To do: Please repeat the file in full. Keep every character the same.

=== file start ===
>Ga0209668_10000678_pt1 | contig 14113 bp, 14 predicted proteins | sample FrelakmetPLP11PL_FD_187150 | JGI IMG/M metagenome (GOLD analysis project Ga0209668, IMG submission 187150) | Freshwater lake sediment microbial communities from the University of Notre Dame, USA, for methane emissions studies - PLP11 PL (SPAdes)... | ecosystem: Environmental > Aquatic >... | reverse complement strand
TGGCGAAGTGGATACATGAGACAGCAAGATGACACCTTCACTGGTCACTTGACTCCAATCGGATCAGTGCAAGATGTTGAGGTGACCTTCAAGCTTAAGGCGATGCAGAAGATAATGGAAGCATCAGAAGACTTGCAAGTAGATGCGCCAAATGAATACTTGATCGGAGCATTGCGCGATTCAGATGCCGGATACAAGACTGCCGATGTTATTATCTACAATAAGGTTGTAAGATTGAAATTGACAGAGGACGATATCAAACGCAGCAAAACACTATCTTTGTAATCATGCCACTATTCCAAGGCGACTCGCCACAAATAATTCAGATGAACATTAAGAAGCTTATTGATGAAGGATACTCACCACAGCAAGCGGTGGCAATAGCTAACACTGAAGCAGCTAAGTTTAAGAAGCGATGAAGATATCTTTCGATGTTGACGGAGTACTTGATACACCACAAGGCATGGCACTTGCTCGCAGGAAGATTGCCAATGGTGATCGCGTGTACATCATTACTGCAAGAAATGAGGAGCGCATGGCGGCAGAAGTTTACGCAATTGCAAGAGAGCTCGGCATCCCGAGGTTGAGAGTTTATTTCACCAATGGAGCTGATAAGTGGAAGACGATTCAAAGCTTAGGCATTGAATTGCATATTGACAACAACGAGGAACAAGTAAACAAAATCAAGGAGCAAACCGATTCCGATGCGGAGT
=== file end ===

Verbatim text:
>Ga0209668_10000678_pt1 | contig 14113 bp, 14 predicted proteins | sample FrelakmetPLP11PL_FD_187150 | JGI IMG/M metagenome (GOLD analysis project Ga0209668, IMG submission 187150) | Freshwater lake sediment microbial communities from the University of Notre Dame, USA, for methane emissions studies - PLP11 PL (SPAdes)... | ecosystem: Environmental > Aquatic >... | reverse complement strand
TGGCGAAGTGGATACATGAGACAGCAAGATGACACCTTCACTGGTCACTTGACTCCAATCGGATCAGTGCAAGATGTTGAGGTGACCTTCAAGCTTAAGGCGATGCAGAAGATAATGGAAGCATCAGAAGACTTGCAAGTAGATGCGCCAAATGAATACTTGATCGGAGCATTGCGCGATTCAGATGCCGGATACAAGACTGCCGATGTTATTATCTACAATAAGGTTGTAAGATTGAAATTGACAGAGGACGATATCAAACGCAGCAAAACACTATCTTTGTAATCATGCCACTATTCCAAGGCGACTCGCCACAAATAATTCAGATGAACATTAAGAAGCTTATTGATGAAGGATACTCACCACAGCAAGCGGTGGCAATAGCTAACACTGAAGCAGCTAAGTTTAAGAAGCGATGAAGATATCTTTCGATGTTGACGGAGTACTTGATACACCACAAGGCATGGCACTTGCTCGCAGGAAGATTGCCAATGGTGATCGCGTGTACATCATTACTGCAAGAAATGAGGAGCGCATGGCGGCAGAAGTTTACGCAATTGCAAGAGAGCTCGGCATCCCGAGGTTGAGAGTTTATTTCACCAATGGAGCTGATAAGTGGAAGACGATTCAAAGCTTAGGCATTGAATTGCATATTGACAACAACGAGGAACAAGTAAACAAAATCAAGGAGCAAACCGATTCCGATGCGGAGT